• KJ Ha

ML4PCOMP Assignment 3

As a continuation of last week's assignment, I focused more on optimizing the model rather than having a physical output. I took several different approaches to improve the model as I will describe below. While I was capturing gestures, I figured out that it was more difficult to capture the circle or w gesture than punch or flex so, I switched back to those classes from the gesture recognition tutorial.


0. Initial model


Graph the loss:


Graph the loss again, skipping a bit of the start



1. Collect more data


Modified (with larger dataset)


I initially collected 10 gestures for each class as suggested by the tutorial. The above two graphs are showing the loss using the vanilla model used on the tutorial. As the graphs indicate, the result was good enough, performing quite accurately with the IMU classifier.


Later, I tripled the number of data in the datasets. The graphs below are showing the loss of the modified model, which was trained on approximately 30 gestures per each class.

2. Seed randomization


Vanilla

import matplotlib.pyplot as plt
import numpy as np
import pandas as pd
import tensorflow as tf

print(f"TensorFlow version = {tf.__version__}\n")

# Set a fixed random seed value, for reproducibility, this will allow us to get
# the same random numbers each time the notebook is run
SEED = 1337
np.random.seed(SEED)
tf.random.set_seed(SEED)



Modified (adding more steps in seed randomization)

import matplotlib.pyplot as plt
import numpy as np
import pandas as pd
import tensorflow as tf
import random as rn
import os

os.environ['PYTHONHASHSEED'] = '0'

print(f"TensorFlow version = {tf.__version__}\n")

# Set a fixed random seed value, for reproducibility, this will allow us to get
# the same random numbers each time the notebook is run
SEED = 2020

# Setting the seed for numpy-generated random numbers
np.random.seed(42)

# Setting the seed for Python random numbers
rn.seed(SEED)

# Setting the seed for Tensorflow random numbers
tf.random.set_seed(SEED)

# Force Tensorflow to use a single thread
session_conf = tf.compat.v1.ConfigProto(intra_op_parallelism_threads=1, inter_op_parallelism_threads=1)
tf.compat.v1.set_random_seed(SEED)
sess = tf.compat.v1.Session(graph=tf.compat.v1.get_default_graph(), config=session_conf)

tf.compat.v1.keras.backend.set_session(sess)



Graph the loss


Graph the loss again, skipping a bit of the start


I've added more steps to randomize seed for better reproducibility. The vanilla code still allows users to use front-end packages but they may not use TF as their backend. tf.set_random_seed will make random number generation in the TensorFlow backend have a well-defined initial state.


For further details, please see: https://www.tensorflow.org/api_docs/python/tf/compat/v1/set_random_seed



3. Layer reconfiguration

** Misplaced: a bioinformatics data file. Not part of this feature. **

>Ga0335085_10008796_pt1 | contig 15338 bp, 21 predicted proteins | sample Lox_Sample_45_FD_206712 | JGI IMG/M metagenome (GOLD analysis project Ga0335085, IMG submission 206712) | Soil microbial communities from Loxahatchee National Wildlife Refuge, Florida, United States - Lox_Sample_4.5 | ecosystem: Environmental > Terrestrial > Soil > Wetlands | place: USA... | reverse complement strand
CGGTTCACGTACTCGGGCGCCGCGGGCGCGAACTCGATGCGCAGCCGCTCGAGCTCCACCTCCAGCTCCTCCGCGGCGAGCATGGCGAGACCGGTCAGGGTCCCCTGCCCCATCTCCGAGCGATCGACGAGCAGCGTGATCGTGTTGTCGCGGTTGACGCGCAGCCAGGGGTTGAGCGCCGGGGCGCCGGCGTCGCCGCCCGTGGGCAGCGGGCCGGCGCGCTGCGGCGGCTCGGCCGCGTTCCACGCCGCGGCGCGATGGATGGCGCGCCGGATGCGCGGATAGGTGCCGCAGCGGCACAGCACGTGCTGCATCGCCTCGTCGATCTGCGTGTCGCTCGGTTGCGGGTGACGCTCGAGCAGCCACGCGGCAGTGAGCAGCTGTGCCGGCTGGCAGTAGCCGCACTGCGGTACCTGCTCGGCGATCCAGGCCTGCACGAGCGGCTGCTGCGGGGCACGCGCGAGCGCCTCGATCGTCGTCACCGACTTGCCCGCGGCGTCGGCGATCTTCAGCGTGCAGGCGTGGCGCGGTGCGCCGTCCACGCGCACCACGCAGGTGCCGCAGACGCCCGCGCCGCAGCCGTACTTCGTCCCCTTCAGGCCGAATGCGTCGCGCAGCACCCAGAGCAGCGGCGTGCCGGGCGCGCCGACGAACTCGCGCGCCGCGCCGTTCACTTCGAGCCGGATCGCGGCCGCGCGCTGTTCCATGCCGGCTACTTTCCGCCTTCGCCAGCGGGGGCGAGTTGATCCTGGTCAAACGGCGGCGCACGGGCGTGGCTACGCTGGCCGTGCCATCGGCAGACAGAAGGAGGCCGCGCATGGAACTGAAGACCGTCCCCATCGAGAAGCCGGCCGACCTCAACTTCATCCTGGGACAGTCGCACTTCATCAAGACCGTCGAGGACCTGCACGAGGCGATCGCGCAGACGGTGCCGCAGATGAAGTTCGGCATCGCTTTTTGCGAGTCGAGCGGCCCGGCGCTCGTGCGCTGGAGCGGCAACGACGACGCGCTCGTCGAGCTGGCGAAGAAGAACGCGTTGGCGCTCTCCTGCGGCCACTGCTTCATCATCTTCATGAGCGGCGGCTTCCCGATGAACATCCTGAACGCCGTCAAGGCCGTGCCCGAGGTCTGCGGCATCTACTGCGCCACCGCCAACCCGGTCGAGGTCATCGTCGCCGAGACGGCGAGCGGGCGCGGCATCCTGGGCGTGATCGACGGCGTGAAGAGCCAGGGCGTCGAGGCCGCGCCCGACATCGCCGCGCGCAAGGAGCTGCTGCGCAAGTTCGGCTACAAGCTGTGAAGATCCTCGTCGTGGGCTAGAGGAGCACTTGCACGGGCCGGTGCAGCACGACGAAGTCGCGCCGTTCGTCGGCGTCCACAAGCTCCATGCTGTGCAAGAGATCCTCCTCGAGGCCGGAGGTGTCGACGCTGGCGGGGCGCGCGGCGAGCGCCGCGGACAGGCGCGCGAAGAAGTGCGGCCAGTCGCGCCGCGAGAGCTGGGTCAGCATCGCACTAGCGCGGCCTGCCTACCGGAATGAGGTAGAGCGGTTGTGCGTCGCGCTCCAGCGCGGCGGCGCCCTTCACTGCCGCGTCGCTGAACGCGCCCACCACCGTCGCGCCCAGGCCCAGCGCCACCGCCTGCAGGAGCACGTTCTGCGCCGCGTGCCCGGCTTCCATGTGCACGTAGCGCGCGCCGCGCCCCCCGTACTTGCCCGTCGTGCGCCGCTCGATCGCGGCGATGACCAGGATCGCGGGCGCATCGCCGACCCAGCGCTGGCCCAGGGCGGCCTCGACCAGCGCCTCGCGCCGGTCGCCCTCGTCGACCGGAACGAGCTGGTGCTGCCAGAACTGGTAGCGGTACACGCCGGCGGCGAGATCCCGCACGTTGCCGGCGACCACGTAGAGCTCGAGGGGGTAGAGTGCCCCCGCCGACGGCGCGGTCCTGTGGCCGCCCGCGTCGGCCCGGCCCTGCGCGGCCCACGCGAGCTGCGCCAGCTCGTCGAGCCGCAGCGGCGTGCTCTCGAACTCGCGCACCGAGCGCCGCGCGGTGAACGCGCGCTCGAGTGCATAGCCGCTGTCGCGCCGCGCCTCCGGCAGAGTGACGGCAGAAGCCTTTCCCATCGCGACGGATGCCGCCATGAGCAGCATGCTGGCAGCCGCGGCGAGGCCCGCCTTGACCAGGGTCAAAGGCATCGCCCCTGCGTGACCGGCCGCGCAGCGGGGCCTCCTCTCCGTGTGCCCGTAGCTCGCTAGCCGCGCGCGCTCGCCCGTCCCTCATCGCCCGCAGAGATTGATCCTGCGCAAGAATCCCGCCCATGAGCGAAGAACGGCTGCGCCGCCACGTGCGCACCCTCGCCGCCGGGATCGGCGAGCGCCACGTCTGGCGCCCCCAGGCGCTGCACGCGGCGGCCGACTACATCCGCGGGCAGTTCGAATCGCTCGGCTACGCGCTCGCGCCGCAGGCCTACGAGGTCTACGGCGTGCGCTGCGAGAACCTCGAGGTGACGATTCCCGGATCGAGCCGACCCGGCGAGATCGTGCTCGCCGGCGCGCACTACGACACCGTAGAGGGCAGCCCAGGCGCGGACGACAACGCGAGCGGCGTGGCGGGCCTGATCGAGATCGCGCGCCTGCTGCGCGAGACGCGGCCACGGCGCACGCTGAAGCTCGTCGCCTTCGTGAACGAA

Vanilla

# build the model and train it
model = tf.keras.Sequential()
model.add(tf.keras.layers.Dense(50, activation='relu')) # relu is used for performance
model.add(tf.keras.layers.Dense(15, activation='relu'))
model.add(tf.keras.layers.Dense(NUM_GESTURES, activation='softmax')) # softmax is used, because we only expect one gesture to occur per input
model.compile(optimizer='rmsprop', loss='mse', metrics=['mae'])
history = model.fit(inputs_train, outputs_train, epochs=600, batch_size=1, validation_data=(inputs_validate, outputs_validate))



Modified (layer reconfigured)

# build the model and train it
model = tf.keras.Sequential()
model.add(tf.keras.layers.Dense(6, activation='relu'))
model.add(tf.keras.layers.Flatten())
model.add(tf.keras.layers.Dense(1, activation='sigmoid'))
model.add(tf.keras.layers.Dense(12, activation='relu'))
model.add(tf.keras.layers.Dense(NUM_GESTURES, activation='softmax'))

model.compile(optimizer='rmsprop', loss='mse', metrics=['mae'])history = model.fit(inputs_train, outputs_train, epochs=600, batch_size=1, validation_data=(inputs_validate, outputs_validate))



Graph the loss

Graph the loss again, skipping a bit of the start


I've added a few more layers including tf.keras.layers.Flatten(). As I discovered last week, the combination of ReLU and Sigmoid gives me the best result so far.



4. Hyperparameter tuning


Final version

# build the model and train itmodel = tf.keras.Sequential()model.add(tf.keras.layers.Dense(6, activation='relu'))model.add(tf.keras.layers.Flatten())model.add(tf.keras.layers.Dense(1, activation='sigmoid'))model.add(tf.keras.layers.Dense(12, activation='relu'))model.add(tf.keras.layers.Dense(NUM_GESTURES, activation='softmax'))

model.compile(optimizer= 'adam', loss='categorical_crossentropy', metrics=['mae'])
history = model.fit(inputs_train, outputs_train, epochs=600, batch_size=1, validation_data=(inputs_validate, outputs_validate))



Graph the loss


Graph the loss again, skipping a bit of the start

Finally, I made some changes to hyperparameters. The major changes are the use of Adam as an optimizer and of categorical crossentropy for the loss function respectively. I've also tried several other optimizers including RMSprop and SGD and Adam was giving me the most stable result among others.




Final comparison: vanilla vs. modified model


Graph the loss again, skipping a bit of the start




The one thing I've learned through the course of my journey with machine learning is that a great portion of developing a model is still based on trial and error methods. Therefore, faster computation is highly preferred to get an experimental result back faster. For that purpose, I found Tinyml workshop was really helpful.


I'm still doubtful that if the dataset--partially due to its small size--is appropriate for such optimization process; it was still worth to dig deeper into the code to have a more solid understanding of how each line contributing to the model.


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